AUSTIN (KXAN) - The beloved Zilker Kite Festival needs some wind beneath its wings. The nation's oldest kite festival started on the banks of the Colorado River back in 1929.
Since then, the event has grown to the point that it now attracts in the neighborhood of 20,000 people to Zilker Park every spring, putting it among the top five festivals in the country.
But it costs a lot of money to support those kinds of crowds and to keep the people safe. In a down economy, organizers are having trouble raising that money. They do not, however, plan to stop trying.
"We're going to make it happen," said festival co-chair Dorsey Twidwell. "We're going to get the $60,000 we need to run this festival."
Twidwell and his wife, Bunnie Twidwell, have been leading the effort to stage the event for more than a decade. They do so, though, with enormous help from their fellow members of the Exchange Club of Austin . It was that civic organization that started the kite festival 83 years ago and it is that organization that continues it today.
For most of the festival's history, club members themselves did the hands-on work of directing traffic, erecting barricades, providing for security and safety. But as the city grew and the festival's popularity increased, all that got to be too much for a volunteer group. So, outside companies were needed to meet the challenges of running a modern, big-time outdoor recreational event.
Plus, as the economy dipped, the city started requiring fees for various services at Zilker Park.
And to make matters even more difficult, the Exchange Club doesn't just do all this for the fun of it. The kite festival, during the last decade, has raised lots of money for community needs.
"For the last 10 years," said Twidwell, "we've raised over $200,000 for local charities for the prevention of child abuse and scholarships for kids who've overcome some difficulty in their life and are going on to college.
"We do it by selling hot dogs. We sell T-shirts. We ask our vendors to give us a percentage of their sales. We have some wonderful sponsors who've stuck with us for years."
And the city has also been helpful.
"I assure you, we could not do it without Parks and Rec 's help," Twidwell said. "The logistics and the infrastructure they provide is not something a 501(c)(3), all-volunteer organization can do."
And now, City Council member Chris Riley is proposing a resolution that would make Austin an official co-sponsor of the festival. That could help with the fees, but more would still be needed.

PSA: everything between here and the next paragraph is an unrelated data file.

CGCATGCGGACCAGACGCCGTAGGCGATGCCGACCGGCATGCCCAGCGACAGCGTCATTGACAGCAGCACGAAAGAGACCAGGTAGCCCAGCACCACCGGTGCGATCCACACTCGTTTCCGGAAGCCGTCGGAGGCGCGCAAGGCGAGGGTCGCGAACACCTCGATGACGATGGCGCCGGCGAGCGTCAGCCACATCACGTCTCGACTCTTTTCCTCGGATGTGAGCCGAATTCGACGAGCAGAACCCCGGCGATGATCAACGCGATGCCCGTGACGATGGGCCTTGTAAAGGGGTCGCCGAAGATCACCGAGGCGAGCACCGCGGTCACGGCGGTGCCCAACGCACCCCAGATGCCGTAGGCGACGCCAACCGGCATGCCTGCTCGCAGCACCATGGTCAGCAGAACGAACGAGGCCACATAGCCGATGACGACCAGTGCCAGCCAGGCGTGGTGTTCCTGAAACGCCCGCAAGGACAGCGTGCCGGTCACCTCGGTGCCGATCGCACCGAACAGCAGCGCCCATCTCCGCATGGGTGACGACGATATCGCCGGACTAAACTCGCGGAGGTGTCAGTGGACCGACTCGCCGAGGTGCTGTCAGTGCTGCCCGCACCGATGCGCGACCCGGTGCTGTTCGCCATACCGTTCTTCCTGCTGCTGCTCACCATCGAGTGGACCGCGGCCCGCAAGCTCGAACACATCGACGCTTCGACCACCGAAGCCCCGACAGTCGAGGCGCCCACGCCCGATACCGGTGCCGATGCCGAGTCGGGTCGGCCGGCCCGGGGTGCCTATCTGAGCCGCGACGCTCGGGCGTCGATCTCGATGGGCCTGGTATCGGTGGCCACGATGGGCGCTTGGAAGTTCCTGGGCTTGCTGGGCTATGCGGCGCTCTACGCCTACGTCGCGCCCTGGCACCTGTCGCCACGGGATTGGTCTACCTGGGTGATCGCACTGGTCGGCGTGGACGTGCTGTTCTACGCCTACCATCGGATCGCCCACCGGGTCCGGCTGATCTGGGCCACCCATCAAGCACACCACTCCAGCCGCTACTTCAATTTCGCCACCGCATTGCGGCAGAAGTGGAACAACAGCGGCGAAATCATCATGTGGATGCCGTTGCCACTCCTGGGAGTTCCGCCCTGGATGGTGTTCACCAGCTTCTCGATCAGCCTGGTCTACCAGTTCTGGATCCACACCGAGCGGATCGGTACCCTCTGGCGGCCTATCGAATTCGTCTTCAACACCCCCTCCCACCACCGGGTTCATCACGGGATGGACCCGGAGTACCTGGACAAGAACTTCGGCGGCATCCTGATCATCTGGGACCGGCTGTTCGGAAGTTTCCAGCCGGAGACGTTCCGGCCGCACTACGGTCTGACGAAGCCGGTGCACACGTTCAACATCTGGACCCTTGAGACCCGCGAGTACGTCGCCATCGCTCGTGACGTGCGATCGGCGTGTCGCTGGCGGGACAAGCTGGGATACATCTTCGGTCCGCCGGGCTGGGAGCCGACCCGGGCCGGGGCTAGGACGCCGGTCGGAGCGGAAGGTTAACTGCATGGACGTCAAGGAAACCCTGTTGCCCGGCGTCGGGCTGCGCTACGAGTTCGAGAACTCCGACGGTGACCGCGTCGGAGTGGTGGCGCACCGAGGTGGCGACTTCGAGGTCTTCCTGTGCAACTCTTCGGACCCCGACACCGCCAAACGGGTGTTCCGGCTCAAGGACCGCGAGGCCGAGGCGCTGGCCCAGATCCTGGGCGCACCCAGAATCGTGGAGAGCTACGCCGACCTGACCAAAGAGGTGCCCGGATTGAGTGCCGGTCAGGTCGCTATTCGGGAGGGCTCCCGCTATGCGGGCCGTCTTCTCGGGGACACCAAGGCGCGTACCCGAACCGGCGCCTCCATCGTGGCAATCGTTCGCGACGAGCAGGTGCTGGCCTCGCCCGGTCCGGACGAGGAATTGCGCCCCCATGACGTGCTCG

"I think we have some real sympathetic ears (on the council)," Twidwell said, "and I think things are going to turn out OK. But even if the city provides everything it can, we still need a whole lot of money.
"Even if we don't have to pay any city fees, two-thirds of our budget we still have to get covered somehow."
So the Exchange Club hired Corcoran & Company , a professional fund-raising firm, to put some serious muscle behind the effort to keep the kites flying. The club and the company signed a contract, but already, the Corcoran people are going above and beyond its terms. It seems they have come to simply adore the club members and the work they do for the community.
"They don't do this event for publicity or fame," said Corcoran's Donna Emery. "They're actually quite embarrassed by it. They do it simply because they want to make a difference for kids and they believe flying kites in the park is the way to do it.
"We are so emotionally connected and we have fallen just really in love with this organization and what they do for the city that we're going to do whatever we can to make it successful. If that means going beyond the contract, well, sometimes you've just got to do what's right for the client."
Armed with that kind of support, Twidwell is optimistic. He's also a realist and he knows it may be necessary for the kite festival to ride out the winds of economic downturn.
"If we don't have as much to give the charities next year," he said, "we just won't give as much and we'll figure out a way to do it better the next year."
But the Exchange Club is determined keep its pride and joy from going the way of the city's now cancelled "First Night" New Year's Eve and Christmas "Trail of Lights" festivals.
"We have a whole lot of people over the years that have given a whole lot of their hearts and souls to keep this event going," Twidwell said. "We will keep it going!"
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